Befuddled bureaucrats trying to play God with our money

“Seest thou a man wise in his own conceit? There is more hope of a fool than of him.”

Proverbs 26:12

Economist F.A. Hayek called the efforts of central planners to create a more efficient economy than the free market could: “The Fatal Conceit.”

So perhaps the efforts of federal bureaucrats to better control nature than nature can should be called: “The Futile Conceit.” They are bound and determined to play God if it costs the last shekel of our money.

Nevada may well be the laboratory or the crucible in which the futility of this experiment is proven.

Federal agencies have spent untold millions in taxes and fees extorted from land developers trying to keep the desert tortoise from becoming extinct, only to recently announce a sterilization program because there are too many in backyards. And of course the 20-year-old, 220-acre Desert Tortoise Conservation Center will close at the end of the year, when its funding runs out.

Mulitmillion-dollar minnow being “preserved” in a $4.5 million aquarium. (R-J photo)

Meanwhile, researchers admit they have no idea how many desert tortoises there were in the wild 20 years ago when they were declared “threatened” nor how many there are now or what the proper, sustainable population should be.

In 2008, when 770 desert tortoises from Fort Irwin were released into the open desert in California, the project was promptly suspended because 90 percent of the transplants were devoured by predators, mostly ravens.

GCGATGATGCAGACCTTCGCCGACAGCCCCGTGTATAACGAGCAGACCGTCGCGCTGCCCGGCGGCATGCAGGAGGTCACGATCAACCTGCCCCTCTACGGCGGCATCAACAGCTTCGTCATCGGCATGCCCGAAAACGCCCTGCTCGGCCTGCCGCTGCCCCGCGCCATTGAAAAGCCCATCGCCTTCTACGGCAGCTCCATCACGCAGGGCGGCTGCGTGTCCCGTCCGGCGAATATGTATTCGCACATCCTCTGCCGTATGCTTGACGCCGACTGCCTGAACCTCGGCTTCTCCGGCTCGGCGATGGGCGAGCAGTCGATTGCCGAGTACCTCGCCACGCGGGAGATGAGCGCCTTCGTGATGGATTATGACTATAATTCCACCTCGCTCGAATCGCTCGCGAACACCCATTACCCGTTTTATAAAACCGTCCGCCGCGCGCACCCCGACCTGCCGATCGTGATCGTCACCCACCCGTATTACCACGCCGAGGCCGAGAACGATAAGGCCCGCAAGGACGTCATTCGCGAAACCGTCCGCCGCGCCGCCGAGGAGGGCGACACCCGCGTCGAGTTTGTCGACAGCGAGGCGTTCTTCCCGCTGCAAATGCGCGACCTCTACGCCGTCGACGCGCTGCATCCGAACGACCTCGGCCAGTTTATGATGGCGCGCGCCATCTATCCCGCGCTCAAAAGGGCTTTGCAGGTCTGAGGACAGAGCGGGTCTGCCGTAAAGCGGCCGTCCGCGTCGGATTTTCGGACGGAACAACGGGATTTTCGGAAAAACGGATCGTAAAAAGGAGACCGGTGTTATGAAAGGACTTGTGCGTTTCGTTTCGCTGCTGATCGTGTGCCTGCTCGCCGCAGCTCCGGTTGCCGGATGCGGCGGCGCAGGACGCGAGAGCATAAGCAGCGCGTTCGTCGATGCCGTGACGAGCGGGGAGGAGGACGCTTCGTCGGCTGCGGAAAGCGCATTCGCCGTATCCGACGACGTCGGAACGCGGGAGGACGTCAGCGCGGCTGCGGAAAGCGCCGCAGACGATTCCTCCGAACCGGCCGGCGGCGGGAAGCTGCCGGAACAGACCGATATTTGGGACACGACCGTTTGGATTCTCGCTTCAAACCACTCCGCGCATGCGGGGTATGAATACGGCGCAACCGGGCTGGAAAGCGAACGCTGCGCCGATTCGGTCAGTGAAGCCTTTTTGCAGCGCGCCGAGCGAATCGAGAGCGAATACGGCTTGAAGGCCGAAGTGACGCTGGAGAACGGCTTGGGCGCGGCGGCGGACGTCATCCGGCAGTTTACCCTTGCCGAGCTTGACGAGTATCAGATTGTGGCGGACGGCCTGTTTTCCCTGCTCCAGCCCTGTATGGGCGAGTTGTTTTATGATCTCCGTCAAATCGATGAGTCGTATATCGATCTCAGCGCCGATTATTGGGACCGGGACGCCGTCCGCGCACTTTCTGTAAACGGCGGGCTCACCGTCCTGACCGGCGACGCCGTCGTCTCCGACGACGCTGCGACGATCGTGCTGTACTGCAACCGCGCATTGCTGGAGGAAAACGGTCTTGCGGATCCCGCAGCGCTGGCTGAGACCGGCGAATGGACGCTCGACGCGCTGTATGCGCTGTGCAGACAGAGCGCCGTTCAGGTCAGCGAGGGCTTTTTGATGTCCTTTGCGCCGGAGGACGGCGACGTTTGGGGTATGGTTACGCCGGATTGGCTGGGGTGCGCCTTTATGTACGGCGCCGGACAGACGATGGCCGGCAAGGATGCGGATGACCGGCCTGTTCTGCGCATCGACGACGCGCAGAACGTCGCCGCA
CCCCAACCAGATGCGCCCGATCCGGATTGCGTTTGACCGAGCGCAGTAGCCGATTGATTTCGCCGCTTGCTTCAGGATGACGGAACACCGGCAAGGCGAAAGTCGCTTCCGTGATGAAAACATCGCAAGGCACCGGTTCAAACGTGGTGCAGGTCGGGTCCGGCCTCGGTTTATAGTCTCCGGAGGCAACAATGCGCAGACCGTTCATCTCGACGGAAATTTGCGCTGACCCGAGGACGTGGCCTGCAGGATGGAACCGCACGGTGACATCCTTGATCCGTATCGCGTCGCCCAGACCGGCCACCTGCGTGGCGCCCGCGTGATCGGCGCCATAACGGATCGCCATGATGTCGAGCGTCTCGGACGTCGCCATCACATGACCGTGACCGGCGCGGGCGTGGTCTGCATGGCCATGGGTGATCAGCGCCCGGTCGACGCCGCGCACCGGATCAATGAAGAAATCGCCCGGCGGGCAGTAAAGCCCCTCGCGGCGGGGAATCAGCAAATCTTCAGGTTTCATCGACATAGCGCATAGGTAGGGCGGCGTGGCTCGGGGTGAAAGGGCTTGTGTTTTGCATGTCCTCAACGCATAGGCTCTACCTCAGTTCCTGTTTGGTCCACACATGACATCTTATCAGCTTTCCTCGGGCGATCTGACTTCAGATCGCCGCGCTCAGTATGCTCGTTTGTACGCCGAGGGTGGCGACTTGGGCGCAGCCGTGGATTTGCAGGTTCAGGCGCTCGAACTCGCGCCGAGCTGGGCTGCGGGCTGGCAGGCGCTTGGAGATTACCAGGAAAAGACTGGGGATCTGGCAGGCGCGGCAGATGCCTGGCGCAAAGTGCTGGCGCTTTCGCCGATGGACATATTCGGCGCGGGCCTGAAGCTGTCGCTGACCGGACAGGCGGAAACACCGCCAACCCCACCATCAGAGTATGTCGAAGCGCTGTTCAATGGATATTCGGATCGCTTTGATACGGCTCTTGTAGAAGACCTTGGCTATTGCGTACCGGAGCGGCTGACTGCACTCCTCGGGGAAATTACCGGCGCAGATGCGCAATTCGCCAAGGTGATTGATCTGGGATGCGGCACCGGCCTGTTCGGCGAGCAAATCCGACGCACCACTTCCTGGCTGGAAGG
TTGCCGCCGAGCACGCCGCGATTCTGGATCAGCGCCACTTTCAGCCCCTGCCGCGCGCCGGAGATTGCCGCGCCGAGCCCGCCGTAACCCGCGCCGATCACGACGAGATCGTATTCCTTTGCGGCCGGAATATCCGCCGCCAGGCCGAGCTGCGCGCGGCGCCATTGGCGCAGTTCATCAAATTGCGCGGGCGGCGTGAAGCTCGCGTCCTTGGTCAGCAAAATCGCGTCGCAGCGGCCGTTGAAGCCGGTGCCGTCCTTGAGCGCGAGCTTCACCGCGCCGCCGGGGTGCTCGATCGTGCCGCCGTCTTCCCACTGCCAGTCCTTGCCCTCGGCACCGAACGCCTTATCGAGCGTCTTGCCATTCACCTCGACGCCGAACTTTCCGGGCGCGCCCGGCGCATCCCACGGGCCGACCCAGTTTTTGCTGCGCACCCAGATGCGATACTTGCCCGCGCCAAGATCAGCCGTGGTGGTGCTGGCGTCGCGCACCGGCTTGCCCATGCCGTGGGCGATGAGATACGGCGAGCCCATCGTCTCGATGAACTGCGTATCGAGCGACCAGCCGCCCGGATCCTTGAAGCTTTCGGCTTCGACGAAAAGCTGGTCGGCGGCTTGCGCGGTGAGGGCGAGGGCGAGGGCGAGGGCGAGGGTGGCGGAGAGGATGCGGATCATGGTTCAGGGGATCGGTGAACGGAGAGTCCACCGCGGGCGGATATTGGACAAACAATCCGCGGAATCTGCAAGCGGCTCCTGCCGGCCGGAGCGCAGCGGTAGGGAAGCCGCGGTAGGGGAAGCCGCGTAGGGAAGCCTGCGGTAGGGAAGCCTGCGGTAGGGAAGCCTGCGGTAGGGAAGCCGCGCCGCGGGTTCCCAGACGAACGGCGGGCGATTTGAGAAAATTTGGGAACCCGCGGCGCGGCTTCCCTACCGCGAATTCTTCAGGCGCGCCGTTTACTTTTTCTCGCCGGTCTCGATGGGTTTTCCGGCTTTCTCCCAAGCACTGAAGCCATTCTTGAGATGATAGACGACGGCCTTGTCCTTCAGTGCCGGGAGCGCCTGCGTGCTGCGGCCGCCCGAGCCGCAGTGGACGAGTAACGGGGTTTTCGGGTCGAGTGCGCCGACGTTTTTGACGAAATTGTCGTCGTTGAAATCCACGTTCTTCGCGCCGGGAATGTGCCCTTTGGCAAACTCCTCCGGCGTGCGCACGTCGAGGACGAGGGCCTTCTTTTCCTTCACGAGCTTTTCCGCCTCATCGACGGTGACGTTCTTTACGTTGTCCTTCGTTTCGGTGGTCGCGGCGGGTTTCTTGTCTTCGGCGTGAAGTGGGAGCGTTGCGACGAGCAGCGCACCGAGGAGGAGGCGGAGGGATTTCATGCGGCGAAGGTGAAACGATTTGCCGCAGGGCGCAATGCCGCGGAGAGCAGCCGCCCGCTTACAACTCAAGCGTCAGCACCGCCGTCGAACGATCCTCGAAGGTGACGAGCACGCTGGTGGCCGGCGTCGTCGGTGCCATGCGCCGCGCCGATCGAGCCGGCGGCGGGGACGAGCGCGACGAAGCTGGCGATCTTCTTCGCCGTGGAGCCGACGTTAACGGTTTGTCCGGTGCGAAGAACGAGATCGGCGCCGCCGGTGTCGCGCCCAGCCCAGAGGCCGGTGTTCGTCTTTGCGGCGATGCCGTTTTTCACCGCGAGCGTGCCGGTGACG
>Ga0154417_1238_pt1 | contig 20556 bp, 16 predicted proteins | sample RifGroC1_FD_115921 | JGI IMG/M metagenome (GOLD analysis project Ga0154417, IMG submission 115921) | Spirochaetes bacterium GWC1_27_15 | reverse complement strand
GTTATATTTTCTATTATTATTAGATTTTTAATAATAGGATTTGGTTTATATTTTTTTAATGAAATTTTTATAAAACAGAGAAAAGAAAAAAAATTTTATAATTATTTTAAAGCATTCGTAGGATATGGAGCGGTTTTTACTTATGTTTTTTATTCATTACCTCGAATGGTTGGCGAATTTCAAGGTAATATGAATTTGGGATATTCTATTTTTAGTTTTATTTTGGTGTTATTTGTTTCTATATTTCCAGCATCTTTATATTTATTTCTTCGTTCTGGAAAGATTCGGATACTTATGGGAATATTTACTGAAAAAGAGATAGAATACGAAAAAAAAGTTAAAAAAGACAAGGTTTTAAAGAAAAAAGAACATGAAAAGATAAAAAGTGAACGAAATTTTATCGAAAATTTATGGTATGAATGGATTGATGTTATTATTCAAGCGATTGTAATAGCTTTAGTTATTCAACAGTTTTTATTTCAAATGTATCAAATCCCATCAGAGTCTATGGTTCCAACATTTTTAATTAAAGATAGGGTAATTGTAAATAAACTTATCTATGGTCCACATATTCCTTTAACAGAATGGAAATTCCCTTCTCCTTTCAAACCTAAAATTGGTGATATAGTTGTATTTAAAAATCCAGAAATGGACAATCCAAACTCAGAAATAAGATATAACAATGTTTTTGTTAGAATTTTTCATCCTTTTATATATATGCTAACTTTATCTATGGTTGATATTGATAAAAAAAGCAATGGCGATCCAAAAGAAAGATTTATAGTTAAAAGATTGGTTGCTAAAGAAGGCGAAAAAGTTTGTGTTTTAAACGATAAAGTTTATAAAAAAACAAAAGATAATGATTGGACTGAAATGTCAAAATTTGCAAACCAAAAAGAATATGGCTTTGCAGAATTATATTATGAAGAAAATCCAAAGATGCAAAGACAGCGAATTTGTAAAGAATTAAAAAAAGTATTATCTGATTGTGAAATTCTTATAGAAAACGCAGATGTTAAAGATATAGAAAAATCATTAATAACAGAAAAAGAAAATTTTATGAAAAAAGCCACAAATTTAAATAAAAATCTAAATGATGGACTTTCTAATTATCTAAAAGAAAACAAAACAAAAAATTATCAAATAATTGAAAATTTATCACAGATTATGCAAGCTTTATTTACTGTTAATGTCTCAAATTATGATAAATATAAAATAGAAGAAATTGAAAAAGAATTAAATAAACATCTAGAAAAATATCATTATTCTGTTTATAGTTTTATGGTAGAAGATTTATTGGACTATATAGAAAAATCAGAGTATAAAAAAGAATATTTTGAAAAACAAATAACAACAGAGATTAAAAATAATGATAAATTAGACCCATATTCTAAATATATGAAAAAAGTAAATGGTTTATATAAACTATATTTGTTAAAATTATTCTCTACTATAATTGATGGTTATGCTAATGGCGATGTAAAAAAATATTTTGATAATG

Speaking of ravens, it should be noted that these same federal agencies are hell bent to preserve the greater sage grouse — by shutting down economic activity such as mining, drilling, farming and ranching — while at the same time its principle predator, the raven, is protected by a migratory bird treaty.

Then there was the plan to increase the population of wild turkeys in Great Basin National Park. The birds — with few natural predators and hunting disallowed in the park — have taken over the Lehman Caves Visitor Center, roosting in trees at the center’s entrance, befouling lawn and sidewalks with copious droppings.

“Wild” horses being preserved in pens. (Photo by Jo Mitchell)

As for wild horses, there are now more being held in holding pens around the country than in the wild, and those in the wild are so overpopulated that they are stressing the water and grazing availability.

Then there is the granddaddy of species preservation conceit, the champion of profligate expenditures: The Devil’s Hole pupfish preserve in Amargosa Valley, which were placed on the endangered species list in 1967.

Its pond is surrounded by a chain link fence topped with barbed wire, surrounded by cameras and alarms, linked by microwave to security 24 hours a day, seven days a week.

After spending millions of dollars in a futile attempt to preserve this iridescent minnow, the population has fallen to less than 100. So, sort of like the wild horses, the federal government built a $4.5 million, 100,000-gallon aquarium that mimics the temperature and all aspects of the tiny Devil’s Hole.

Like the horses, pupfish are being reserved by removal from their natural habitats.

They could more cheaply seine out a couple dozen minnows and ship them to an aquarium and let the remainder fend for themselves in what we like to call “nature,” where some species are fit enough to survive and others are not, through no fault of mankind.

Our representatives in Washington should turn off the spigot of our money being wasted on futile efforts by bureaucrats to play God.